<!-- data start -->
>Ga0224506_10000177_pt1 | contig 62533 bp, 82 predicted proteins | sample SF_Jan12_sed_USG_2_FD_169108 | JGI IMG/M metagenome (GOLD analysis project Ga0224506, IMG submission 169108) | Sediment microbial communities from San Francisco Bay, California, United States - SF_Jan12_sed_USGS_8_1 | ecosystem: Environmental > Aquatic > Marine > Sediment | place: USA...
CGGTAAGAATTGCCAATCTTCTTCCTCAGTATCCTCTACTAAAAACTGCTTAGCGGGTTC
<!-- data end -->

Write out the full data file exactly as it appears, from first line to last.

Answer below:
>Ga0224506_10000177_pt1 | contig 62533 bp, 82 predicted proteins | sample SF_Jan12_sed_USG_2_FD_169108 | JGI IMG/M metagenome (GOLD analysis project Ga0224506, IMG submission 169108) | Sediment microbial communities from San Francisco Bay, California, United States - SF_Jan12_sed_USGS_8_1 | ecosystem: Environmental > Aquatic > Marine > Sediment | place: USA...
CGGTAAGAATTGCCAATCTTCTTCCTCAGTATCCTCTACTAAAAACTGCTTAGCGGGTTC